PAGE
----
Learn more

Brief geographical information about Buitenveldert

Maps 1 and 2 show the area south of Amsterdam in 1849 and 1950. On the 1849 map you can see tavern ‘Het Kalfje’ south of the city of Amsterdam along the river Amstel. In 1849 it is the only building in the area that is now Buitenveldert. Comparing both maps you can see that during the hundred years between 1850 and 1950, the city of Amsterdam has grown considerably and many lakes such as Bijlmermeer and Haarlemmermeer have been drained. Map 2 shows the Bosbaan, but Buitenveldert has not been developed. Also the Amsterdamse Bos is older than Buitenveldert. East of the Bosbaan is the Binnendijkse Buitenveldertsche Polder. This was an area with farms, market gardens, meadows and fields. In the sixties Buitenveldert was built here as a garden city. Since 1955 the area has been raised with sand and piles were driven for a solid foundation. Then houses and flats were built. The first residents came around 1960. They lived in flats in the eastern part of Buitenveldert, see map3. Most buildings are from the sixties, see map 4. Buitenveldert now has more than 20.000 inhabitants.

The development of Buitenveldert from polder to city district between 1815 and 2021 can be clearly seen:

The main streets in Buitenveldert are named after bailiffs (administrators) of Amstelland and Waterland. Smaller streets are named after provinces and castles. Around a street named after a province are streets named after castles in that province.

Map 1: The area south of Amsterdam in 1849 (Source: Kadaster Topotijdreis ‘CC-BY Kadaster 1849’)

Map 2: The area south of Amsterdam in 1950 (Source: Kadaster Topotijdreis ‘CC-BY Kadaster 1950’)

Map 3: The area south of Amsterdam in 1961 (Source: Kadaster Topotijdreis ‘CC-BY Kadaster 1961’)

Map 4: The area south of Amsterdam in 1969 (Source: Kadaster Topotijdreis ‘CC-BY Kadaster 1969’)

‘The development of Buitenveldert 1958 – 1998 - 2008’ is a book written by Hendriekje Bosma, Liseth van Dongen and Helene Fentener van Vlissingen and published by VU University Amsterdam in 1998. Most of the following information comes from this book:

  • In 1961, the plan was to build a district in Buitenveldert with 9,000 homes for 30,000 residents, including workers’ homes, ‘at a relatively high level’.
  • Buitenveldert is characterized by repetitive structures of terraced houses, flats and villas:
    • low flats of 3 floors without a lift with garages or storage rooms in the basement, as can be seen along Bovigne and Wildenborch and the A.J. Ernststraat;
    • high-rise flats with offices, shops or garages in the basement along main roads such as Van Nijenrodeweg, De Boelelaan and Europaboulevard.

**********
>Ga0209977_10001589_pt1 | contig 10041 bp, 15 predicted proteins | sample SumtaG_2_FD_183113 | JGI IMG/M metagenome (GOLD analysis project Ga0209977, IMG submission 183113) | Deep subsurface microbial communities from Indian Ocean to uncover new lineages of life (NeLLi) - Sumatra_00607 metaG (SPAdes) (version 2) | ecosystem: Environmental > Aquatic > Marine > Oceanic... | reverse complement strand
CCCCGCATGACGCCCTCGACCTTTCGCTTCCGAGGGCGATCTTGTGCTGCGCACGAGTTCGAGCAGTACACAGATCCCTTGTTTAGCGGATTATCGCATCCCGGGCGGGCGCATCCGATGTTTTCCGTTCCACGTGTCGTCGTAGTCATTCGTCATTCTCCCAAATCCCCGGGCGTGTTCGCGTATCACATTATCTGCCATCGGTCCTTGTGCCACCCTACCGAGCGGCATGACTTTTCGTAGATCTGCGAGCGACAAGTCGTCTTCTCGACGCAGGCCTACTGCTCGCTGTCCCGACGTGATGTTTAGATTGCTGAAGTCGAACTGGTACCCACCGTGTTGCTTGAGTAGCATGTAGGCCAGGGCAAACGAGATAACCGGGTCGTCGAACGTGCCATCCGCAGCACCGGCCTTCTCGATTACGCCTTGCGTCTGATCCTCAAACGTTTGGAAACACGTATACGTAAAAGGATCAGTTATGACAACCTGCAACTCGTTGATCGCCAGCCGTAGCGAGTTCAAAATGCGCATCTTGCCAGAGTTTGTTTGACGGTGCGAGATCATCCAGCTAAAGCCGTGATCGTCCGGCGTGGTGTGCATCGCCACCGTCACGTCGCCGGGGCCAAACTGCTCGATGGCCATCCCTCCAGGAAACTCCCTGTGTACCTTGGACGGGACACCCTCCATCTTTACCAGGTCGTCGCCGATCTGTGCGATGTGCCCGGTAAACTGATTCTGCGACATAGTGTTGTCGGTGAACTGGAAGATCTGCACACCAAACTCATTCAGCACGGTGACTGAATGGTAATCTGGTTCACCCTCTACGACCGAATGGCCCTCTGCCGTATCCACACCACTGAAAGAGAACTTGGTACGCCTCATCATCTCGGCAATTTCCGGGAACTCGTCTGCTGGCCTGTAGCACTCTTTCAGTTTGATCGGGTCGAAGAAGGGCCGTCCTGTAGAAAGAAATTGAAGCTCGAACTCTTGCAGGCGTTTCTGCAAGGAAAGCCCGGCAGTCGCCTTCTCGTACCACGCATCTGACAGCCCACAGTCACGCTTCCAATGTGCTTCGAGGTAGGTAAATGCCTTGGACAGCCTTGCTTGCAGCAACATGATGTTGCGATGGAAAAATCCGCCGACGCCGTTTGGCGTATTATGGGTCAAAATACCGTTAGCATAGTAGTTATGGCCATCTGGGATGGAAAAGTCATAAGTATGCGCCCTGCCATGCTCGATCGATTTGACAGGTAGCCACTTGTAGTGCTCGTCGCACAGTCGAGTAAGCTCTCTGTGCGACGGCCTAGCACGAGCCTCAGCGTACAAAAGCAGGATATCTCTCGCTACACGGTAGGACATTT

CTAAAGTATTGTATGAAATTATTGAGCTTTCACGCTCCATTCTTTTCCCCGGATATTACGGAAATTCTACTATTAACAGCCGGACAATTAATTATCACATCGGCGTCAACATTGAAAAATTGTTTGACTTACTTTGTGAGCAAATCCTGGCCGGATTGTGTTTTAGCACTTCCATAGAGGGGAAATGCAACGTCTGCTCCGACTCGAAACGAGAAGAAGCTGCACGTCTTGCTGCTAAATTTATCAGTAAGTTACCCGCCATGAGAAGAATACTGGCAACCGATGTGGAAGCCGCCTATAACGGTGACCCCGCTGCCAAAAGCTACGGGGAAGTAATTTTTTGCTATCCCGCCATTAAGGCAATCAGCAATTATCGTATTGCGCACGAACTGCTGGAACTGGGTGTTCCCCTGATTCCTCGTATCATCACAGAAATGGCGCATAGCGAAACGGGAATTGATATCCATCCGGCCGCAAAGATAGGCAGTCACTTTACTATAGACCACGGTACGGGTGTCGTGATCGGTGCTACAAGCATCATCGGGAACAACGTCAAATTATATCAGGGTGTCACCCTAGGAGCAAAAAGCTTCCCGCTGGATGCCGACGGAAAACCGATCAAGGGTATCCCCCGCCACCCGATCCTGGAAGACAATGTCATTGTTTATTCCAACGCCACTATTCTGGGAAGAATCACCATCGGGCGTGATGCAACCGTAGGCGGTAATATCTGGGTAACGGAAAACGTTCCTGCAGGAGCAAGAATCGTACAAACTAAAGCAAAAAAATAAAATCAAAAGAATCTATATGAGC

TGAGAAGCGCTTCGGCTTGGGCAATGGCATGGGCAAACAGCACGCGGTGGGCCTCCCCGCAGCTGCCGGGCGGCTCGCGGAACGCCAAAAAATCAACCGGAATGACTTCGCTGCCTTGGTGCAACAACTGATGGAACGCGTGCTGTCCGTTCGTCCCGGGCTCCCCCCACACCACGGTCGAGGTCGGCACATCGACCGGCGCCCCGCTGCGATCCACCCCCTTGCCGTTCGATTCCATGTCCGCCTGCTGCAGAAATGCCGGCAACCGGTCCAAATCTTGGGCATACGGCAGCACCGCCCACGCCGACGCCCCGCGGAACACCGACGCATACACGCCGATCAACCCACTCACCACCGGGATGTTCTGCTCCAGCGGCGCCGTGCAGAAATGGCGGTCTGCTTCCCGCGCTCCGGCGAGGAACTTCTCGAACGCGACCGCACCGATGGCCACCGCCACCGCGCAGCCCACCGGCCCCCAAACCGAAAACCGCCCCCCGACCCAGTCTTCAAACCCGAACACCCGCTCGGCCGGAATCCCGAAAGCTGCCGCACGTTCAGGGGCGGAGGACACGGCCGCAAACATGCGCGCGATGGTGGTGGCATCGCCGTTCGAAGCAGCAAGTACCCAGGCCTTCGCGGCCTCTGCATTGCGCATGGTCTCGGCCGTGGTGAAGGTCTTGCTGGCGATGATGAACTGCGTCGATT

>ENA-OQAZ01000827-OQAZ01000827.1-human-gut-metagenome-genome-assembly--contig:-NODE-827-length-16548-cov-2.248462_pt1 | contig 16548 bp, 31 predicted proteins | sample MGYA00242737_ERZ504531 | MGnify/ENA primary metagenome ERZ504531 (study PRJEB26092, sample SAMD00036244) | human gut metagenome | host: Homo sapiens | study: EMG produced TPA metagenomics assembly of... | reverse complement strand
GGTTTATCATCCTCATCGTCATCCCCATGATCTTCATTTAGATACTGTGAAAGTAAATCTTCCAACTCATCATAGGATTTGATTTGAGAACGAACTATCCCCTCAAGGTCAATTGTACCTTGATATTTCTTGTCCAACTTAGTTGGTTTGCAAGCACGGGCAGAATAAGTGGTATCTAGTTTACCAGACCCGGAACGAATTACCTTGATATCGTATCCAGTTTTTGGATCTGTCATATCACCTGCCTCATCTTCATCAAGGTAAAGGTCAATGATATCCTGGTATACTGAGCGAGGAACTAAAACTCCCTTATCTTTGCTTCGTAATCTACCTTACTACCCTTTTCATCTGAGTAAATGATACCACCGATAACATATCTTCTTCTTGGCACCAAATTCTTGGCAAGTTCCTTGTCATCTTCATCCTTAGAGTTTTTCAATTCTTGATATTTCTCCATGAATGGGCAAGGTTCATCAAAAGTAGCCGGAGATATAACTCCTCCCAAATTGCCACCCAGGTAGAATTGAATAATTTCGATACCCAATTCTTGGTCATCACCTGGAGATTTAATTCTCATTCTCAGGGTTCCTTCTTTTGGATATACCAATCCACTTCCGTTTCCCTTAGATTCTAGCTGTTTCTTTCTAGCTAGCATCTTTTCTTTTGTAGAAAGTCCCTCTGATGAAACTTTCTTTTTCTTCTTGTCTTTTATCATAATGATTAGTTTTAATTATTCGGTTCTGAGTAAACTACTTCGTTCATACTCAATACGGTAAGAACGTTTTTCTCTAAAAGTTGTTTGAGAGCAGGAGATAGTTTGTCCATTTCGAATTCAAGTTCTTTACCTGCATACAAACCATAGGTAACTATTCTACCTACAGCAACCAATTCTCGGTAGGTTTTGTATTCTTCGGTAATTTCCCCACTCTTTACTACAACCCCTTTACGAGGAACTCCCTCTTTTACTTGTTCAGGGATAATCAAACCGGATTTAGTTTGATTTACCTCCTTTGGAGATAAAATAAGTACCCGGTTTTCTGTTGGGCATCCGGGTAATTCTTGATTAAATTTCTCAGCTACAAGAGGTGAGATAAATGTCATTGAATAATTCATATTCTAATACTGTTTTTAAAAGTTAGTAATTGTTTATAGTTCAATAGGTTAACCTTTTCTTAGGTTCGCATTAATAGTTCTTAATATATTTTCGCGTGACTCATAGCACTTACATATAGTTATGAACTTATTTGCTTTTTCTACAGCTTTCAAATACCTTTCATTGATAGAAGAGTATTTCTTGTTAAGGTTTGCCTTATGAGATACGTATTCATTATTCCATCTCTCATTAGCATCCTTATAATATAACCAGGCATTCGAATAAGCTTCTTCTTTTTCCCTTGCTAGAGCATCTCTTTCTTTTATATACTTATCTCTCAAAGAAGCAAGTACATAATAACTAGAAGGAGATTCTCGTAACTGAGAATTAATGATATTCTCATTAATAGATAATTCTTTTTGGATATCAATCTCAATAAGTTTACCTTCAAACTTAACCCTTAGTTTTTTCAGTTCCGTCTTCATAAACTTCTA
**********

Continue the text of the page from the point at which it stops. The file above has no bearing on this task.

• single-family homes in repeating structures of terraced houses as can be seen in Gunterstein and Nederhoven.
    • some strips with bungalows and villas as can be seen along Weldam, Ouborg and De Cuserstraat.
  • Many houses are ‘sun through’ houses. Many flats are arranged in semi-open residential blocks. Schools, playgrounds and green areas are located between the residential blocks that are not built too close together. All homes that are not located on the ground floor have a balcony. Urban planner Jacoba Mulder had a great eye for the living comfort of the residents of Buitenveldert.
  • Buitenveldert has a specific structure from low to high from south to north. At Kalfjeslaan there are low bungalows and single-family houses, then the low flats along and behind Van Boshuizenstraat and then the high flats at Van Nijenrodeweg.
  • In addition to the main shopping center Gelderlandplein, various neighborhood shopping centers have been built throughout Buitenveldert, such as along Buitenveldertselaan, A.J. Ernststraat and Kastelenstraat.
  • Gijsbrecht van Aemstelpark fits in well with the design of the residential buildings in Buitenveldert: sober and functional with many straight lines. The principles of the pre-war ‘Building New’ are clearly recognisable.
  • The three parks (Amsterdamse Bos, Gijsbrecht van Amstelpark and Amstelpark) and the planting of trees and shrubs along the roads give Buitenveldert the allure of a garden city.
  • There are three main north-south routes through Buitenveldert: Amstelveenseweg, Buitenveldertselaan and Europaboulevard. Because Rotterdamseweg was never built and Europaboulevard was not extended to Amstelveen, there is a lot of traffic at the west side on Amstelveenseweg and Buitenveldertselaan. There are three main east-west routes through Buitenveldert: De Boelelaan, Van Nijenrodeweg and Van Boshuizenstraat.
  • The growth of the Zuidas has connected three locations on the north side of Buitenveldert: Vrije Universiteit, Zuid/WTC station and the area around RAI station. In the Zuidas master plan from 1998, the area is designated as an office location with housing and other facilities next to it. Where there used to be meadows and sports fields after 1960, the impressive high-rise buildings of Zuidas arose. It is a unique and therefore sought-after and expensive location conveniently located in relation to Schiphol Airport and the center of Amsterdam. The pressure here on the environment is enormous. This is due to the intensive use of land: tall offices and residential blocks, and the highway (A10) and railway that run right through Zuidas.

View at Zuidas from Willem van Weldammelaan (March 2022)

Walks in Buitenveldert